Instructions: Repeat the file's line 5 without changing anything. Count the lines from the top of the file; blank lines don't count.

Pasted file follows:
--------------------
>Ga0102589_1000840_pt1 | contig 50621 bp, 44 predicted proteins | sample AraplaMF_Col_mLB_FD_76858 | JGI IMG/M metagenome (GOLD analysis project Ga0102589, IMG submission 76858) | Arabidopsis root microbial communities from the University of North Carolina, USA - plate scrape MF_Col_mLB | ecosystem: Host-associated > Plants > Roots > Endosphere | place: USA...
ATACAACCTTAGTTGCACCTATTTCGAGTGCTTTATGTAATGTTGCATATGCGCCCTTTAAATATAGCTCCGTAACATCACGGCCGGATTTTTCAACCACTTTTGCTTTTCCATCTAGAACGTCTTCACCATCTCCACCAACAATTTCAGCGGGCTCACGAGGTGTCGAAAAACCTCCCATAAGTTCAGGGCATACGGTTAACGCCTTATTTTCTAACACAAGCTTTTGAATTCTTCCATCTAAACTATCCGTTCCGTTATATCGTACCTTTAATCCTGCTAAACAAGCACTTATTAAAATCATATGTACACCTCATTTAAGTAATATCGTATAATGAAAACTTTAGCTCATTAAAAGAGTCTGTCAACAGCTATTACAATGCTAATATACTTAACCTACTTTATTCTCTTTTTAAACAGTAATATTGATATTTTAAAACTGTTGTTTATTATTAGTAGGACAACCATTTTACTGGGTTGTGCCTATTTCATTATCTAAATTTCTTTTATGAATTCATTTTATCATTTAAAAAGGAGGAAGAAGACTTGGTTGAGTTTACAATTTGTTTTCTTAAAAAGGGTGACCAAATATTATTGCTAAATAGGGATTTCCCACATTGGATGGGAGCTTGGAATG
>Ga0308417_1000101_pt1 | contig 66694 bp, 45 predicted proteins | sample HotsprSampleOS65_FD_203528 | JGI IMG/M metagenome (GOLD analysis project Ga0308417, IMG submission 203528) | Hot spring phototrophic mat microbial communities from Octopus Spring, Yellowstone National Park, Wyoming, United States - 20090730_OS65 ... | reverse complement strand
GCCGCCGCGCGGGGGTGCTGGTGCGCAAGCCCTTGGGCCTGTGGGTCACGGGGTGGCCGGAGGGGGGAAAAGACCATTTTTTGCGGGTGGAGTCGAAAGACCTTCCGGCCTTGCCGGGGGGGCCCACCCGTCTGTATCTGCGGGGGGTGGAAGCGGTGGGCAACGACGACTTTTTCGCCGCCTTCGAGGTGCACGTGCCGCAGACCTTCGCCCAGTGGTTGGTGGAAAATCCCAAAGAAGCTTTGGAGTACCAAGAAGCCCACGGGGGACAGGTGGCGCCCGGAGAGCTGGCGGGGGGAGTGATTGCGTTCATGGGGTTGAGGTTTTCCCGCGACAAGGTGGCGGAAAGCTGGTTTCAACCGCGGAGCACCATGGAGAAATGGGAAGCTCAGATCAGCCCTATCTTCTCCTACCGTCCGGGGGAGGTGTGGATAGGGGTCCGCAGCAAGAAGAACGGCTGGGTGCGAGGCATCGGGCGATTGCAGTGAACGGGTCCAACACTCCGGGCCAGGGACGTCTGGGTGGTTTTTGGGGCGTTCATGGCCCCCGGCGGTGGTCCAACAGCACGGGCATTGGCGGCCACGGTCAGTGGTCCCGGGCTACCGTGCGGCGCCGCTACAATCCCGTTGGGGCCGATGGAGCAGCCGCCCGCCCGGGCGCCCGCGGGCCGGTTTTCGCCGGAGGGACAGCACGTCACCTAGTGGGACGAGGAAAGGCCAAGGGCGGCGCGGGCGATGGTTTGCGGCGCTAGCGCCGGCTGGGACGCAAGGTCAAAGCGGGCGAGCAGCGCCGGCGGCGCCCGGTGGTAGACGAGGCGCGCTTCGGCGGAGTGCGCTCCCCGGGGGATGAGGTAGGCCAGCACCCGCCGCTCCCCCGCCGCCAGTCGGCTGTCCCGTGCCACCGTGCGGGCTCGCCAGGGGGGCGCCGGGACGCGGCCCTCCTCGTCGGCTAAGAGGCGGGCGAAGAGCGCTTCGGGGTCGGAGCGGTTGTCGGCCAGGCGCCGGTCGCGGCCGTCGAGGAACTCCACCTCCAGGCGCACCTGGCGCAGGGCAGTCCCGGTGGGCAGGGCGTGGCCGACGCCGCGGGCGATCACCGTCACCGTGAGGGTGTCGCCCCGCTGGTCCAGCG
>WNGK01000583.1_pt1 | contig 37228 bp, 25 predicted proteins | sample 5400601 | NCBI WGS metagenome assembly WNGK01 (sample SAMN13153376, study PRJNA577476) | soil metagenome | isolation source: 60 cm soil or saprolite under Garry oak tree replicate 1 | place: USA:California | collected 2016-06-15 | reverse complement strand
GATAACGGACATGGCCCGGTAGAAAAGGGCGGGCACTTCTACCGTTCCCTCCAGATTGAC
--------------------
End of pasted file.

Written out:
>WNGK01000583.1_pt1 | contig 37228 bp, 25 predicted proteins | sample 5400601 | NCBI WGS metagenome assembly WNGK01 (sample SAMN13153376, study PRJNA577476) | soil metagenome | isolation source: 60 cm soil or saprolite under Garry oak tree replicate 1 | place: USA:California | collected 2016-06-15 | reverse complement strand